NSAA Preparation – What is the Natural Sciences Admissions Assessment?

The Natural Sciences Admissions Assessment (NSAA) is entrance exam carried out by the University of Cambridge in order to assess prospective undergraduates hoping to study with them in the following subject areas: Natural Sciences, Veterinary Science, and Chemical Engineering (via Natural Sciences). According to the university, this exam is carried out in order to “differentiate effectively between able applicants”, in a way that school examinations possibly cannot. It is for this reason that NSAA preparation is very important.

Those applying to the above courses will undergo this assessment before the interview stage, should they make it that far. Indeed, a candidate’s results in the exam will be taken into account alongside the rest of their application, including personal statement and predicted grades, when making the decision on whether to ask them to interview or not.

So, there is no ‘pass mark’ for the exam – your results are simply there to influence a subjective decision made by admissions staff, who will make a call on whether to advance you based on all elements of your application. Luckily, however, details of the timings and number of marks have been clearly specified. Let’s look now at the structure of the exam as supplied by the university.

NSAA Preparation: What does the exam consist of?

The NSAA is made up of two ‘Sections’, which in turn are made up of several parts. Over the course of the whole exam, you’ll be faced with questions on maths, physics, chemistry, and biology. Within this, maths and physics are given special dispensation; you may choose to answer specialised ‘Advanced’ questions on these subjects. See below for how it all works.

Section 1 – 5 parts

A – Maths
B – Physics
C – Chemistry
D – Biology
E – Advanced Maths and Advanced Physics

Parts A-E contain 18 multiple-choice questions each. In total, you will need to undergo three out of these five parts, meaning you will face 54 questions by the end. This of course equates to the section being worth 54 marks. Importantly, the only obligatory one is part A – maths, so you need to make a choice as to which two of the remaining four you will answer.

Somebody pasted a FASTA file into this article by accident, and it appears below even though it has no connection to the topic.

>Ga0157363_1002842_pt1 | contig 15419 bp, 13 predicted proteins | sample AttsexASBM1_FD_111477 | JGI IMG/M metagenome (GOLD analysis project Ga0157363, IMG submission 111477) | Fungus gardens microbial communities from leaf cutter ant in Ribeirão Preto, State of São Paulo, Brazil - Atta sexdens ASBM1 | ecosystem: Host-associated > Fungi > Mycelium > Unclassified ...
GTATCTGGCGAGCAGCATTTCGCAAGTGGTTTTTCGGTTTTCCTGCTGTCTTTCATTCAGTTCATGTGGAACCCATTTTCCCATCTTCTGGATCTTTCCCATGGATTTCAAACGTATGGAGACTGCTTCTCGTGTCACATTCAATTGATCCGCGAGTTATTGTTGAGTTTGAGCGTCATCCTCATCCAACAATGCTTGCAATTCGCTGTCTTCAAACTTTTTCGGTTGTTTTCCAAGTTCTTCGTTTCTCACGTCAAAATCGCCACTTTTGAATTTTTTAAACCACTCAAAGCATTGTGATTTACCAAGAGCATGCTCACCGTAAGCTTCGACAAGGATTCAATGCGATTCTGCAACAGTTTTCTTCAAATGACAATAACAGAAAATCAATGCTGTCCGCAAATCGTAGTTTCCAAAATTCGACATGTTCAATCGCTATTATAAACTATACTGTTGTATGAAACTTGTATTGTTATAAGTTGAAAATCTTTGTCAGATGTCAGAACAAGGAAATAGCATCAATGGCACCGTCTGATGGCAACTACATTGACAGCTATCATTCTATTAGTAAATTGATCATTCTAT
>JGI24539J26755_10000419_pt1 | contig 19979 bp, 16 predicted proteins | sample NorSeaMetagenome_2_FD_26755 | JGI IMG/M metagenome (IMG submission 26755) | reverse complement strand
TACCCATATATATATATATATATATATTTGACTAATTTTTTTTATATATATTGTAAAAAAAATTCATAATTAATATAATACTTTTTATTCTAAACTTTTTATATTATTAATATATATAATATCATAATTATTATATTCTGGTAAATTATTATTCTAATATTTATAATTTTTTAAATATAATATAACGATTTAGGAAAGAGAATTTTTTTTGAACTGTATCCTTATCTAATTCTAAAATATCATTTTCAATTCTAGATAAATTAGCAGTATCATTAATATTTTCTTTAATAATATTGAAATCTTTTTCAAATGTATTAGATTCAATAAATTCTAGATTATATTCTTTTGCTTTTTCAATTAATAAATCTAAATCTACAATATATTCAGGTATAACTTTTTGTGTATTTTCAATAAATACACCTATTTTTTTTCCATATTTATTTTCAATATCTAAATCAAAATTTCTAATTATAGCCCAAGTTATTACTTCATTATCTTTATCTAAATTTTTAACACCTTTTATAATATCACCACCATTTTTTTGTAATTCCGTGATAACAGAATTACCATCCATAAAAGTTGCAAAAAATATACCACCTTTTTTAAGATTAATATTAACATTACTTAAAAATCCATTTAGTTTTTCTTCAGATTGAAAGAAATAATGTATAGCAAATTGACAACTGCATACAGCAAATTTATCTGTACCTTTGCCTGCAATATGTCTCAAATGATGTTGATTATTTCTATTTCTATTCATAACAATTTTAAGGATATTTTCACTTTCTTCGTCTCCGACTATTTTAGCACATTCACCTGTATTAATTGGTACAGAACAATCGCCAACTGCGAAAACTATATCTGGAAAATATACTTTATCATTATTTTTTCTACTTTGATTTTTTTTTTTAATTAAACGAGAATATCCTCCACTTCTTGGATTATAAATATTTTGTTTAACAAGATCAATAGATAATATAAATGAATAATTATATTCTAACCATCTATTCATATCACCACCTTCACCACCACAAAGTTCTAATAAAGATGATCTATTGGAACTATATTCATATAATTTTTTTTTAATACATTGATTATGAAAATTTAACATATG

Other essential information includes that fact that you will have 80 minutes to complete these 54 questions, and that calculators are not allowed. It is said that parts A-D are mostly designed to be at a similar difficulty to GCSE level, and that part E is more similar to that of AS.

Section 2 – 6 questions

In section 2, you will be presented with six questions which are all to do with science. That is to say, two of them will be physics questions, two will be chemistry, and two will be biology. You must answer any two of these questions. This time, you will have 40 minutes to complete the section. Also, calculators are permitted in this section.

Also unlike section 1, the questions in section 2 are not multiple choice. Their style and format will also vary – you may be required to draw diagrams and graphs as well as carry out longer writing tasks. The difficulty of the section 2 questions are comparable to that of AS level questions.

In this section, each question is worth 25 marks, meaning the section is marked out of 50. This means that both section 1 (worth 54 marks) and section 2 together add up to 104 marks being available.

NSAA preparation – More resources

For more resources to help with NSAA preparation, follow this link for GCSE Maths is Easy – a revision guide to help you nail the basics.

nsaa preparation

2 thoughts on “NSAA Preparation – What is the Natural Sciences Admissions Assessment?

  1. Nsaa tutor says:

    Hi there…I would just like to clarify whether you could answer one question from each science in the NSAA section 2 paper? E.g. one from biology and one from physics?

    • Jordan Cooke says:

      Hi there,

      Thanks for your query. In regards to the exact questions that you would need to answer during the NSAA selection process, the best thing to do would be contact them directly. It’s entirely possible that the format could have changed as of late, and that they might mix things up from year to year.


      The How2Become Team

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